Until recently, this critical citrus disease that kills the tree itself, was found in Florida and California, but not the Rio Grande Valley. That changed a year and a half ago when, in January 2012, citrus greening disease was found in two groves in San Juan, according to Texas Citrus Mutual President Ray Prewett.
A New York Times article published last month states USDA (United States Department of Agriculture) crop estimates for Florida’s citrus production this year have been downgraded for five consecutive months, ascribing most of the losses to greening disease. Greening was first detected in Florida in 2005 and has spread to all 32 citrus-growing counties throughout the state, devastating the citrus industry. Florida citrus growers have vigorously tried to combat the disease, spending over $60 million on research trying to eradicate greening. But no solutions have been found.
The disease could completely wipe out the $9 billion citrus industry in Florida if a solution is not found soon.
Huanglongbing (HLB), or citrus greening, is not dangerous to humans or animals, but the fruit produced by an infected tree is not useable, depending at the stage of the disease. After a period of a few years with infection, the tree will eventually die.
Citrus greening is transported by a tiny insect – the Asian citrus psyllid – and is responsible for ruined citrus crops through much of the United States, including Florida and California.
Prewett added some residential homes in the general vicinity were infected as well. Groves that are infected are immediately placed under quarantine, as well as groves within a five-mile radius.
Rio Grande Valley growers hope to slow the disease, but unfortunately, their efforts are delayed by abandoned groves and groves that are not treated for psyllids.
“We are concerned that we have groves out there that have been bought for development and are not being cared for. There tends to be higher levels of psyllids in those groves,” Prewett said. “Over the next several months there will be a lot more public outreach. The growers are stepping up and getting more involved.”
New technology is being developed to assist in the search for infected trees. Prewett said Texas A&M University-Kingsville Citrus Center in Weslaco is researching the disease. He said growers are also trying to learn from Florida and other areas that have been devastated by the disease.
Prewett explained that $60 million has been spent in Florida in research alone, but no cure has been found to for the disease. Dennis Holbrook owner of Mission-based South Tex Organics said research is moving forward with everything from genetically modified trees to technology.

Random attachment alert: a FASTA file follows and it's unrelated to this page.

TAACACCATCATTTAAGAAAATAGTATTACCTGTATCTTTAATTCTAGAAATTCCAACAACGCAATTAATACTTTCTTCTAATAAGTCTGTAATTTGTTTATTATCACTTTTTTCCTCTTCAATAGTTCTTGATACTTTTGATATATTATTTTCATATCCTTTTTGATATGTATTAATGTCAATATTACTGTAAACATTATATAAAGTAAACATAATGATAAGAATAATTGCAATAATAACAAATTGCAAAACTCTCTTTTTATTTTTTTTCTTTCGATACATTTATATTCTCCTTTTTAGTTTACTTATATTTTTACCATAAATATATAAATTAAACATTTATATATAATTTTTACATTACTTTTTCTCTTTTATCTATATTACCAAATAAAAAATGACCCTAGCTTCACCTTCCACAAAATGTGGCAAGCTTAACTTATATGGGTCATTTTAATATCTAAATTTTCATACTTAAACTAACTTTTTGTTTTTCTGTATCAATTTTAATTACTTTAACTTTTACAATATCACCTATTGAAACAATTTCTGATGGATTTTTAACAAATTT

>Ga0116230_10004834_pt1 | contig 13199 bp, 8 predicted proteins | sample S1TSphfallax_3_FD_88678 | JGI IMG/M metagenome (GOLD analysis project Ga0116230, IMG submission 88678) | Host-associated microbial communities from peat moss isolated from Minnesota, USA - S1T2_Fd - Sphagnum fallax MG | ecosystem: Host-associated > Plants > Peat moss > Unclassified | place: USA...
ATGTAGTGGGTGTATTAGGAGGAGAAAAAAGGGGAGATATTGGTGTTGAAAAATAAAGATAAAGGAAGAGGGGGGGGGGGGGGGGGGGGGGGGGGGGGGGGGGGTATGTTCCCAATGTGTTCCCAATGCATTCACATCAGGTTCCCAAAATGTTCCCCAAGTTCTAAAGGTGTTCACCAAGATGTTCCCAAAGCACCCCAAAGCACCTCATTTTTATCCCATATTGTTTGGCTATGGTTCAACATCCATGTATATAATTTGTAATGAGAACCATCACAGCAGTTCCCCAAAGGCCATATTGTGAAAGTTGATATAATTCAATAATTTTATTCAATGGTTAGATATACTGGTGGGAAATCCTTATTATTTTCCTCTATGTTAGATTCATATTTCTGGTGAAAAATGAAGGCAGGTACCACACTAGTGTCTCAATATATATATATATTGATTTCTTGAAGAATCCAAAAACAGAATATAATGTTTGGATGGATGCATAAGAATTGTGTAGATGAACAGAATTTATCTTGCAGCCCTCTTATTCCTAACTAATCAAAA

A machine is being developed to assist growers in sniffing out the greening disease, according to Holbrook. The advanced technology has been 100 percent accurate in the testing process for spotting greening disease.
Other advances include something that resembles a DNA test for humans to determine whether a tree is affected by greening. Holbrook said this test is still in the trial process and is being developed by a company in Austin, but has not been approved by USDA.
Multiple avenues are being researched to assist in the early detection of diseases in fruit, but Holbrook said recent research shows once the disease hits the foliage it goes to the root system before it reemerges.
“There is a latency issue; it takes two to four years before it shows indication of the disease,” Holbrook said. “That leaves a place for another insect to feed off that tree and deposit into another tree. If we have early detection you reduce transmission.”
Holbrook said currently the only real option is to bulldoze the orchards that contain the disease, and basically start over.
“Florida has thousands of acres that have been abandoned or infected” by greening disease, said Holbrook. “In Florida, the fruit has been half green and half orange, the fruit never completely matures,” he said. “That part is just thrown away, it can’t be used for any purpose. Here in Texas, we don’t have fruit in that condition.”
“The thing about greening, even though the tree is infected, the remaining or surrounding fruit can be utilized,” Holbrook said. But precautions have to be taken.
The quarantine process allows growers to harvest the edible fruit, but leave any portions of the plant and fruit that is affected by the disease. Holbrook said the fruit has to be sprayed prior to harvesting to prevent spreading the psyllid to other areas.
“The fruit has to be clean of any twigs and leaves, and once placed in the truck for transportation it has to be covered and protected,” Holbrook said. Once the fruit is taken to the packaging shed it has to be segregated until it runs through packaging. “Anything that may have slipped by is collected, double bagged and taken back to the grove,” he said.
According to Holbrook, fruit that has been taken by greening disease basically does not mature and stays sour. He added, the plants infected in the Rio Grande Valley have been removed, which is why growers don’t see fruit in the advanced greening process. But psyllids in the area have been shown to be carrying the disease.
“There could be potentially other sites that show up within a time frame. We are just kind of watching and waiting. We encourage people who are not spraying for psyllids to spray, because they are putting the rest of the industry at risk.”
For more information on how to check if citrus plants show signs of the disease, visit the Texas Citrus Mutual website at www.valleyag.org/tcm_index.html and USDA’s website www.saveourcitrus.org.
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